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    Tuesday August 29, 2005

    For as yet they knew not the scripture, that he must rise again from the dead.
    Then the disciples went away again unto their own home.
    (John 20:9-10)
    20:1-10 Early morning at the tomb
    Now as we begin to study John's account of the resurrection of Christ, remember that the focus of the Gospel has been upon the Deity of Christ. John will not go into detail about all the women who came to the tomb, he will only mention Mary Magdalene; Nor will he speak of the angels or their message. In comparison, Matthews Gospel focuses upon the bribing of the guards, while Mark's emphasis is upon the message of the angels, while Luke adds the testimony of the two disciples on the road to Emmaus. But John will focus upon the appearance of the Lord Jesus to Mary, and then to Peter and John followed by the appearance to the disciples, with a special appearance to Thomas.
    This chapter begins with Mary bringing spices to the tomb. John identifies the time as "yet dark" on Sunday morning when she sees that the stone is already rolled away. Then John's gospel focuses upon Mary's message to Peter and John. As they arrive and inspect the empty notice that the Holy Spirit, through the writer, focuses upon the grave clothes. A minor detail, but yet a clue that points against grave robbers, a clue that suggests Jesus left the tomb as someone would leave a borrowed bedroom after a night stay. Peter and John survey the tomb with Peter still in disbelief. We don't know how much John "believed" as 20:9 tells us that they "knew not the scripture, that He must rise again from the dead."
     
  5. NaasPreacher (C4K)

    NaasPreacher (C4K) Well-Known Member

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    Wednesday, 31st August, 2005

    To the Lord

    Leviticus chapters 1-3

    A consistent theme runs throughout the descriptions of the various offerings and sacrifices. In every case, and sometimes multiple times, we read phrases like, To the Lord, before the Lord, unto the Lord, etc. The key lesson that we can learn here is that in each case worship was not primarily for man, but to the Lord. He is always the focus every sacrifice which is being present.

    In Romans 12v1we find an application for ourselves that sticks to this principle. “I beseech you therefore brethren, by the mercies of God, that you present your bodies a living sacrifice, wholly acceptable unto God…

    It is far to easy to have a wrong view of sacrifice. We sacrifice for our church, for the cause of missions, for the cause, for the family, or even for some human leader. When we sacrifice for those things we are sure to be disappointed. Men, organisations, and causes with let us down every time. Let our living sacrifice be made to the Lord and everything else will fall into place.
     
  6. NaasPreacher (C4K)

    NaasPreacher (C4K) Well-Known Member

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    Friday, 2nd September, 2005
    Sanctified and glorified

    “Then Moses said unto Aaron, This is it that the LORD spoke, saying, I will be sanctified in them that come nigh me, and before all the people I will be glorified. And Aaron held his peace.” - Leviticus 10:3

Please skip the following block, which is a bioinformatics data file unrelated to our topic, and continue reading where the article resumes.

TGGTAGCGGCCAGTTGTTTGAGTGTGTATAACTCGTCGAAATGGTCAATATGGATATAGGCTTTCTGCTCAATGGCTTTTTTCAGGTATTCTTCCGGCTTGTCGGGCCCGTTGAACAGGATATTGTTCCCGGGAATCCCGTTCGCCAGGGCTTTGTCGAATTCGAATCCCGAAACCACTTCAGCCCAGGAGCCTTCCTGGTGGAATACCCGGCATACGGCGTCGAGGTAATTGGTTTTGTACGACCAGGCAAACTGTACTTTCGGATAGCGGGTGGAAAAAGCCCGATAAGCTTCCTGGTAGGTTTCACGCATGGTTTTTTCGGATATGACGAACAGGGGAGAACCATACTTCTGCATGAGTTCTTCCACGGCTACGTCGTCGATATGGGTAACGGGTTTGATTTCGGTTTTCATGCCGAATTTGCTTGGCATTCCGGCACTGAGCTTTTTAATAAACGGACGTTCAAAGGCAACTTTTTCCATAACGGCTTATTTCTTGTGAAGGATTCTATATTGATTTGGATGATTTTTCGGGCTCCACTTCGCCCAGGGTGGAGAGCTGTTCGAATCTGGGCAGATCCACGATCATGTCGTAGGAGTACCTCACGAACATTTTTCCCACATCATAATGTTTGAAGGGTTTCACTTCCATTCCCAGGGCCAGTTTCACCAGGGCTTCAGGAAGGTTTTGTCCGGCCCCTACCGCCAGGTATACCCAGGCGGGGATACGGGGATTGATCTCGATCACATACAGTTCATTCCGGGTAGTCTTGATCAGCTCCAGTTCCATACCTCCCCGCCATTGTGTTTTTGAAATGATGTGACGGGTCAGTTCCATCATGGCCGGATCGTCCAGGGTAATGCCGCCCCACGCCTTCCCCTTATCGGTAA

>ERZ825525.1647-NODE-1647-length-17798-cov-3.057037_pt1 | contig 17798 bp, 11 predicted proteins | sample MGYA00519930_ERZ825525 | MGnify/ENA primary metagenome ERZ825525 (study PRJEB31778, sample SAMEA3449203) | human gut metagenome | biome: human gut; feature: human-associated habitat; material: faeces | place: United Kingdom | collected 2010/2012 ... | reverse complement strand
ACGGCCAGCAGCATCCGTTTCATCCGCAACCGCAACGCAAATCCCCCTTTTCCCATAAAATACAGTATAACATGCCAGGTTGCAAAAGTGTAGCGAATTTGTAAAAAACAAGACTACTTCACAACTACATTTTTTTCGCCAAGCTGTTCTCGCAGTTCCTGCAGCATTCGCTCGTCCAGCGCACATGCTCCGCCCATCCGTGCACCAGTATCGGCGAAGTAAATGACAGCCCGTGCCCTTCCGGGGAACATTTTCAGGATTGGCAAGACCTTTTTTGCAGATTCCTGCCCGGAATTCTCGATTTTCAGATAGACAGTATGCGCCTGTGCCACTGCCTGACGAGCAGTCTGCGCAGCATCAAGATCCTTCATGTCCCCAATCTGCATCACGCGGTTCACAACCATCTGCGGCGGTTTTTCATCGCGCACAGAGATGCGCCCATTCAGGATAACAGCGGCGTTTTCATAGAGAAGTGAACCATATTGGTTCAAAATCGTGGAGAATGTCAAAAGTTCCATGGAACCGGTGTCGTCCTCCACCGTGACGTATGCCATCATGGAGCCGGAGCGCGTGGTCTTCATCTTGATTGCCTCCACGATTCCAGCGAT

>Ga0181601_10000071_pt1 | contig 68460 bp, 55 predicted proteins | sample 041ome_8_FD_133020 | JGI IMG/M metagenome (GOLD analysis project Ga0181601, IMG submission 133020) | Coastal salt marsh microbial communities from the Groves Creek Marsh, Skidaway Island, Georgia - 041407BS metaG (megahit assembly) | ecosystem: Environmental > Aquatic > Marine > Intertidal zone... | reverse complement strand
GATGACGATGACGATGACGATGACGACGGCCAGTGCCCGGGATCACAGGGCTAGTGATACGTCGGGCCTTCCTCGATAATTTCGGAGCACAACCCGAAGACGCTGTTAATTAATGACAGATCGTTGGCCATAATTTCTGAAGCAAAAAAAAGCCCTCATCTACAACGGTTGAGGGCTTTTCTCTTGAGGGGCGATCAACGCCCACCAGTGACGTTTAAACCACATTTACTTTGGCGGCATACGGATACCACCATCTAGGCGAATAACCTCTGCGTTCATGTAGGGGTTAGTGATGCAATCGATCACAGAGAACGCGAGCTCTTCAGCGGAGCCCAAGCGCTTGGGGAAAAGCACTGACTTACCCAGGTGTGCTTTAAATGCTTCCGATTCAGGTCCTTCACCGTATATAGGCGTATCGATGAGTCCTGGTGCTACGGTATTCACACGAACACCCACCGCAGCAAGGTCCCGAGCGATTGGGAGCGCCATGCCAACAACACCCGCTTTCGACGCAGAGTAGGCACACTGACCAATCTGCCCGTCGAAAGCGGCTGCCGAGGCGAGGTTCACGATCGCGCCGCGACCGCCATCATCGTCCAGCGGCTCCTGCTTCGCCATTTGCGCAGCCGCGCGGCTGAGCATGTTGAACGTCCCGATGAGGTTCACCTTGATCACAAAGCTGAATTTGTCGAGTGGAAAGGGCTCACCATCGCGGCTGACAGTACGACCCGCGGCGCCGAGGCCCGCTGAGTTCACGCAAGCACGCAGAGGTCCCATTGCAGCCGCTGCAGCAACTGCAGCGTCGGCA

Nadab and Abihu were the eldest sons of Aaron. They had just started their priestly ministries, the fire of God had come down, and the people had fallen on their faces before Him.

    For some reason, perhaps drunkenness, which is suggested from he latter parts of he chapter, Nadab and Abihu decided to start their own fire. God had just done a supernatural work, and the two priests tried to duplicate it with a common fire. God responds by raining down His fire from heaven, devouring Nadab and Abihu.

    Moses went to Aaron with these words. “I will be sanctified…and I will be glorified.” God’s work is a supernatural work that must always be done His way. Nadab and Abihu tried to do God’s work in their own power and their own way.

    God’s work is God’s work. In his work He will always be sanctified and glorified. His work is not for man to be set apart and glorified, but God. His work is God centred and not man centred.

    God will be sanctified and glorified. That is a fact. We do well to recognise that and set Him apart and glorify Him in our lives.
     
  7. Watchman

    Watchman New Member

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    Monday September 4, 2004

    But Mary stood without at the sepulchre weeping: and as she wept, she stooped down, and looked into the sepulchre, And seeth two angels in white sitting, the one at the head, and the other at the feet, where the body of Jesus had lain. And they say unto her, Woman, why weepest thou? She saith unto them, Because they have taken away my Lord, and I know not where they have laid him. And when she had thus said, she turned herself back, and saw Jesus standing, and knew not that it was Jesus. Jesus saith unto her, Woman, why weepest thou? whom seekest thou? She, supposing him to be the gardener, saith unto him, Sir, if thou have borne him hence, tell me where thou hast laid him, and I will take him away. Jesus saith unto her, Mary. She turned herself, and saith unto him, Rabboni; which is to say, Master. Jesus saith unto her, Touch me not; for I am not yet ascended to my Father: but go to my brethren, and say unto them, I ascend unto my Father, and your Father; and to my God, and your God. Mary Magdalene came and told the disciples that she had seen the Lord, and that he had spoken these things unto her.